Saturday, May 16, 2020

Olga Konstantinovna Briscorn, Serial Killer Aristocrat – Russia, 1836

Wikipedia: Olga Konstantinovna Briscorn (née Strukova, born Mavrogeni; 1776 — 1836), nicknamed The Kursk Saltychikha [Saltykova], was a wealthy Russian landowner and socialite, as well as torturer and serial killer of her own serfs, who operated in the Kursk, Yekaterinoslav and Saint Petersburg Governorates. She owned households in the capital, and other estates in Pyataya Gora, Prilepy and Khomutovka.

~ Biography ~

Olga Konstantinovna Strukova, born in 1776 in the family of a wealthy landowner, came from the well-known Mavrogeni family, who were Moldovan boyars.

She married the provincial marshal of nobility, Ananiy Gerasimovich Strukov, the richest man in the province, receiving a very good dowry from the marriage: 56,000 rubles, large plots of land and households, as well as several hundred slaves. After a very profitable wedding, Olga became the "first lady" among the Yekaterinoslav elite. A young (a little over 30) woman, well-read and witty, she was keenly interested in theater and amateur performances.
Soon after her husband's death, the widow moved to St. Petersburg, but did not mourn for long - only a year later, she married a major official, senator and diplomat named Fyodor Maximovich Briscorn. Since then, Olga Konstantinovna began living a double life: in St. Petersburg, she posed as a model of piety, in whose metropolitan house on Galernaya Street, the family of the great poet Alexander Pushkin lived for some time; however, in the Yekaterinoslav, "Senator Briscorn" became known for something completely different.

~ Abuse of peasants ~

In 1817, the 40-year-old Briscorn bought an estate in the Dmitrievsky district of the Kursk Governorate. Many serfs were transferred to the estate, and in just a year, she ordered a cloth factory be built in the village of Prilepy. The factory was a unique on the technical side, with the weaving machines being bought from abroad, and a steam engine, the first in the Central Black Earth economic region, were set in motion.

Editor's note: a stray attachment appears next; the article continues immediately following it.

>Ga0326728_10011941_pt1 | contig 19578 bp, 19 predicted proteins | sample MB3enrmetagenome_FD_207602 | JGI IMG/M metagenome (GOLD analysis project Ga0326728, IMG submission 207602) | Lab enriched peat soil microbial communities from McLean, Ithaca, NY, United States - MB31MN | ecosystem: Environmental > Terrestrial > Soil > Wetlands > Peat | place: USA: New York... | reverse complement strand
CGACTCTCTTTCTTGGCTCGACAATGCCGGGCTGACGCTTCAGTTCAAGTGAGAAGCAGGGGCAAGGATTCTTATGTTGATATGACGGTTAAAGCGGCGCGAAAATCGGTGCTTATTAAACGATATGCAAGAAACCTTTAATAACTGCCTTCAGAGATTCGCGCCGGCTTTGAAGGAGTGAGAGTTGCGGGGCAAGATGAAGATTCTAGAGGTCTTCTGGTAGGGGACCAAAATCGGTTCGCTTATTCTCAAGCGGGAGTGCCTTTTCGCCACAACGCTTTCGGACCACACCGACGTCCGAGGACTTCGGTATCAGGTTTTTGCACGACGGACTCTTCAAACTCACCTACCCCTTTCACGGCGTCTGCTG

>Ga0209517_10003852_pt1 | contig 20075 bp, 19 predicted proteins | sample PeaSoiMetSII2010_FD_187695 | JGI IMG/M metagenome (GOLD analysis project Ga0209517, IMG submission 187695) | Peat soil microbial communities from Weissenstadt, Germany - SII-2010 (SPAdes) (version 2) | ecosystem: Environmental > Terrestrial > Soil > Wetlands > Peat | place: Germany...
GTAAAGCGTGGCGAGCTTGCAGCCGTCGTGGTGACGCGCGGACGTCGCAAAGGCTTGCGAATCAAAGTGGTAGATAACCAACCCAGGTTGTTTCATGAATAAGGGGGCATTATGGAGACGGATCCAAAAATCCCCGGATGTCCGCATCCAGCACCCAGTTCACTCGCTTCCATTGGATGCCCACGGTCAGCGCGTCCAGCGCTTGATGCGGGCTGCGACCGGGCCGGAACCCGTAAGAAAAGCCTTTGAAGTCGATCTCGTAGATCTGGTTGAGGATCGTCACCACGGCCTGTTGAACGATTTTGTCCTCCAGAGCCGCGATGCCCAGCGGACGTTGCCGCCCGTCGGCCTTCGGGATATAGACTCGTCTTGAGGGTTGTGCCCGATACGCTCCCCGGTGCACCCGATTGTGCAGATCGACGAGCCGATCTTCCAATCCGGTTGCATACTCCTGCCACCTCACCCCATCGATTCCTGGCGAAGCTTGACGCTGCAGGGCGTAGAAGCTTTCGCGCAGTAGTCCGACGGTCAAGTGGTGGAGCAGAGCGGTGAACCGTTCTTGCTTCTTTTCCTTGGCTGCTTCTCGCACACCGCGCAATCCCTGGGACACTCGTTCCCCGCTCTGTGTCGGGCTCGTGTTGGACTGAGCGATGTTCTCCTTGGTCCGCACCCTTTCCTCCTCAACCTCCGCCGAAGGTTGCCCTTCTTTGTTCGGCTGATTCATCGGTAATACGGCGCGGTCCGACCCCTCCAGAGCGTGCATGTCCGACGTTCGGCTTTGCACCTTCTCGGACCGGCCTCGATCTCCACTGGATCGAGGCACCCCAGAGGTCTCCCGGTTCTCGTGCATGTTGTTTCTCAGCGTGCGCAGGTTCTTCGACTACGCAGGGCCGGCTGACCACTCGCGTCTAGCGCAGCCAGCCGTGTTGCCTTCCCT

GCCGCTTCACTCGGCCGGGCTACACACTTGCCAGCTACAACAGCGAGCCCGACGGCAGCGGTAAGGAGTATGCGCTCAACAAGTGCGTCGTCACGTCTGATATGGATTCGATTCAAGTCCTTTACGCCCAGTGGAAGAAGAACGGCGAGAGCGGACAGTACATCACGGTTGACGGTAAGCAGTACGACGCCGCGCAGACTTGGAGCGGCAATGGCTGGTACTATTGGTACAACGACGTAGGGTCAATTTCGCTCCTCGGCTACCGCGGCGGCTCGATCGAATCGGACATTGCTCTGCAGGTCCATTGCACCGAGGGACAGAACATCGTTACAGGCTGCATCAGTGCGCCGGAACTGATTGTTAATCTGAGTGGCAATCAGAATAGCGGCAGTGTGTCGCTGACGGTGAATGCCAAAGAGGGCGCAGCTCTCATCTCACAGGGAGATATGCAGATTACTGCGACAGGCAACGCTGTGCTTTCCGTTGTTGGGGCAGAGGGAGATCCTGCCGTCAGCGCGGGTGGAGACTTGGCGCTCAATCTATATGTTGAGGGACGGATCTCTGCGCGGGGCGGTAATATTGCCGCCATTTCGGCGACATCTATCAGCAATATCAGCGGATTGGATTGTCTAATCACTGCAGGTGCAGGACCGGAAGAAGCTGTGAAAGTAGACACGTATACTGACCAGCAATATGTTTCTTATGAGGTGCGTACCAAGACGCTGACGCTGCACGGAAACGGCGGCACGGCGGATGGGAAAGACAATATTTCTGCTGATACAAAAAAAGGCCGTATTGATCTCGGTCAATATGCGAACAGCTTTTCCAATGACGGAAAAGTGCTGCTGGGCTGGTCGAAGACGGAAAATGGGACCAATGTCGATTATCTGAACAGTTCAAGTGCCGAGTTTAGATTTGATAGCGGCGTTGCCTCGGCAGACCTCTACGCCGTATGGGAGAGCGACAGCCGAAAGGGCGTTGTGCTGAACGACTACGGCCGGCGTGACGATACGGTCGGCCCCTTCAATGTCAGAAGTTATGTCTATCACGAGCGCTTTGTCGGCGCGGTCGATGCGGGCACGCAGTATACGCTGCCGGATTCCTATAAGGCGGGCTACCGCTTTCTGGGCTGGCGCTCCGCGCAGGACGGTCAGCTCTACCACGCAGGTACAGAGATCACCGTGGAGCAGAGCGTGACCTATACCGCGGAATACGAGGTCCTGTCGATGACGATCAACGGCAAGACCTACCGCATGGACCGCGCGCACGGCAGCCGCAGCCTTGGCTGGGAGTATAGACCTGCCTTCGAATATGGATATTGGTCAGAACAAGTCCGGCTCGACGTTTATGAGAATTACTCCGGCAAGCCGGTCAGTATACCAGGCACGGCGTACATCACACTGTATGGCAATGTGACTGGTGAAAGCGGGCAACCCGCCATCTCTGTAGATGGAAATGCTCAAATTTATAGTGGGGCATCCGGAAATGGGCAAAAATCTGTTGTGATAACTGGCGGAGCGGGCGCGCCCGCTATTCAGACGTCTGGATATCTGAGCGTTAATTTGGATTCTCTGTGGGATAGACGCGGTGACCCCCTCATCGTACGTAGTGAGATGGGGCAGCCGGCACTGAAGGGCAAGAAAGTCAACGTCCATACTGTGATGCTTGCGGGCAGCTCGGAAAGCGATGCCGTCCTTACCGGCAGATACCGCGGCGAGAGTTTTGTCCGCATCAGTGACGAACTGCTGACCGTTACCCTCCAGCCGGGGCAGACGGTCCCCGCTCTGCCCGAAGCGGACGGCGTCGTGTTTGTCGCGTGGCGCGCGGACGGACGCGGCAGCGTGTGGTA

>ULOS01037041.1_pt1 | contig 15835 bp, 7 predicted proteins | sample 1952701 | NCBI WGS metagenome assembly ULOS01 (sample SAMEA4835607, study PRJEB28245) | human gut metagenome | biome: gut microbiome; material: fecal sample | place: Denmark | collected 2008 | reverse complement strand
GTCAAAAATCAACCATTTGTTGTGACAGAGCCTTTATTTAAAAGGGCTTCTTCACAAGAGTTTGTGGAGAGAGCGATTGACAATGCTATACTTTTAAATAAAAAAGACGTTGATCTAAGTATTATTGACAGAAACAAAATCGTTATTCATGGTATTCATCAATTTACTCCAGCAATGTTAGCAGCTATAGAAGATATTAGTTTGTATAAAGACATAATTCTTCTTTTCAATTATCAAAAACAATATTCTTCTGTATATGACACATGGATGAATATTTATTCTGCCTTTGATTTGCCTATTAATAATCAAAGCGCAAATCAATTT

Her "glory" did not come from this, however, but by the fact that she constantly punished both adults and minors who worked in her factory. In a short time, the material situation of the serfs worsened, and the mortality rate increased. In 1822, local farmers turned towards Emperor Alexander the First, whose official, yet secret, investigation lasted 3 years.

The landowner was convicted of torturing her serfs via beating them with whips, bats and sticks, as well as starving them to death. She forced the peasants who built the factory to work on holidays and in their "own days", which is why they didn't have time to cultivate their own land. When people were assigned to her factory, Briscorn would take away their property and order them to live in the machine room. In 1820, the salary's factory was doubled, but very little - Briscorn kept most of the money for food and clothing. From October 1820 to May 1821, 121 workers died of starvation, disease and injuries, of which 44 were under the age of 15; 74 of them were buried by the priest, while the rest were buried in pits. During this period, more than 300 people fled the estate. According to the results of the investigation, fraudulent operations concerning the products were also revealed, and Briscorn (already a widow by this time), was removed from ownership of the Prilepy factory, which was taken under state guardianship.

In total, the factory employed 379 people, about 90 of whom were children from seven years and older. The working day was 14-15 hours long, with the serfs having to sleep on straw in the workshop.
The food was extremely modest: bread with cake; cabbage soup; a spoonful of porridge; there was meat, but wormy and when divided to all, it added up to 8 grams per person. Life wasn't any easier for those who worked the land, as they were forced to work on Briscorn's land exclusively. As a result, serfs were unable to grow crops of their own, and then starved along with their families.

~ Patronage ~

Despite her notoriety, the Kursk Saltychikha was also famous for her piety and patronage of the arts: she built large temples and churches, and granted alms to the poor. In the village of Pyataya Gora, the church built by Briscorn in 1826 has been preserved to this day.


~ Notes

In the second half of the 19th century, three other cruel serfresses and followers of Saltychikha were documented: princess Anna Stepanovna Sheleshpanskaya, who earned the nickname of the "Chukhloma Saltychikha" for torturing and then, in a drunken stupor, slaying 15 serfs; princess Alexandra Vladimirovna Kozolovskaya, who tortured, maimed and killed her serfs; and Honorata Stotskaya, the "Saltychikha from Mozyr Uyezd", whom surpassed all of her "serf-colleagues" and was exiled in Siberia. 


"Olga Konstantinovna Briscorn". Retrieved March 7, 2020.


Ольга Константиновна Брискорн



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